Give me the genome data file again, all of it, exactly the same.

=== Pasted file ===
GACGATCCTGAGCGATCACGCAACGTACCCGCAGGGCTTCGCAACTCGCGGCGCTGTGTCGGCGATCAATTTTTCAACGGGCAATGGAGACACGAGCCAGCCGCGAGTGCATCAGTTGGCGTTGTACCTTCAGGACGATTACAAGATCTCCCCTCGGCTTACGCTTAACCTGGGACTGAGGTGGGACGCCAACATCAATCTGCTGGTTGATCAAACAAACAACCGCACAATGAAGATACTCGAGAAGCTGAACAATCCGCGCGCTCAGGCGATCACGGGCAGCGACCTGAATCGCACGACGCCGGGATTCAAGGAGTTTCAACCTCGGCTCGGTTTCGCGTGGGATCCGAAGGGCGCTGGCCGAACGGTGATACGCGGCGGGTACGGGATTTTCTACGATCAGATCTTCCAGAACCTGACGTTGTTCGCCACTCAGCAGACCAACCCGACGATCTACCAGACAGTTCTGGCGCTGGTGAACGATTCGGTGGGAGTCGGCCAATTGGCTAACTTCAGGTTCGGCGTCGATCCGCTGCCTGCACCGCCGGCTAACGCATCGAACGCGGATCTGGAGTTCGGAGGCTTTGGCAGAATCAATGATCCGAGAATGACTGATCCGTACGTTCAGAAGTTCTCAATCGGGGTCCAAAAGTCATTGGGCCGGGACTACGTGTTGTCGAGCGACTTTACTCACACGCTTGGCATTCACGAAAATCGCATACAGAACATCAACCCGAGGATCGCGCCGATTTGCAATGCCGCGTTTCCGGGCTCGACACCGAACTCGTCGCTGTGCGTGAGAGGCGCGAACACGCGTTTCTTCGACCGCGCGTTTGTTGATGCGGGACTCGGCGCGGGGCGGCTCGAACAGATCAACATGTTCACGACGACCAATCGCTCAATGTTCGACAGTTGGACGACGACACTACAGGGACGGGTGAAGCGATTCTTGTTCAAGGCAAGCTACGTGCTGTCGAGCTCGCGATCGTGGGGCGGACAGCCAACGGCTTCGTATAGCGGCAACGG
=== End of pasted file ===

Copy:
GACGATCCTGAGCGATCACGCAACGTACCCGCAGGGCTTCGCAACTCGCGGCGCTGTGTCGGCGATCAATTTTTCAACGGGCAATGGAGACACGAGCCAGCCGCGAGTGCATCAGTTGGCGTTGTACCTTCAGGACGATTACAAGATCTCCCCTCGGCTTACGCTTAACCTGGGACTGAGGTGGGACGCCAACATCAATCTGCTGGTTGATCAAACAAACAACCGCACAATGAAGATACTCGAGAAGCTGAACAATCCGCGCGCTCAGGCGATCACGGGCAGCGACCTGAATCGCACGACGCCGGGATTCAAGGAGTTTCAACCTCGGCTCGGTTTCGCGTGGGATCCGAAGGGCGCTGGCCGAACGGTGATACGCGGCGGGTACGGGATTTTCTACGATCAGATCTTCCAGAACCTGACGTTGTTCGCCACTCAGCAGACCAACCCGACGATCTACCAGACAGTTCTGGCGCTGGTGAACGATTCGGTGGGAGTCGGCCAATTGGCTAACTTCAGGTTCGGCGTCGATCCGCTGCCTGCACCGCCGGCTAACGCATCGAACGCGGATCTGGAGTTCGGAGGCTTTGGCAGAATCAATGATCCGAGAATGACTGATCCGTACGTTCAGAAGTTCTCAATCGGGGTCCAAAAGTCATTGGGCCGGGACTACGTGTTGTCGAGCGACTTTACTCACACGCTTGGCATTCACGAAAATCGCATACAGAACATCAACCCGAGGATCGCGCCGATTTGCAATGCCGCGTTTCCGGGCTCGACACCGAACTCGTCGCTGTGCGTGAGAGGCGCGAACACGCGTTTCTTCGACCGCGCGTTTGTTGATGCGGGACTCGGCGCGGGGCGGCTCGAACAGATCAACATGTTCACGACGACCAATCGCTCAATGTTCGACAGTTGGACGACGACACTACAGGGACGGGTGAAGCGATTCTTGTTCAAGGCAAGCTACGTGCTGTCGAGCTCGCGATCGTGGGGCGGACAGCCAACGGCTTCGTATAGCGGCAACGG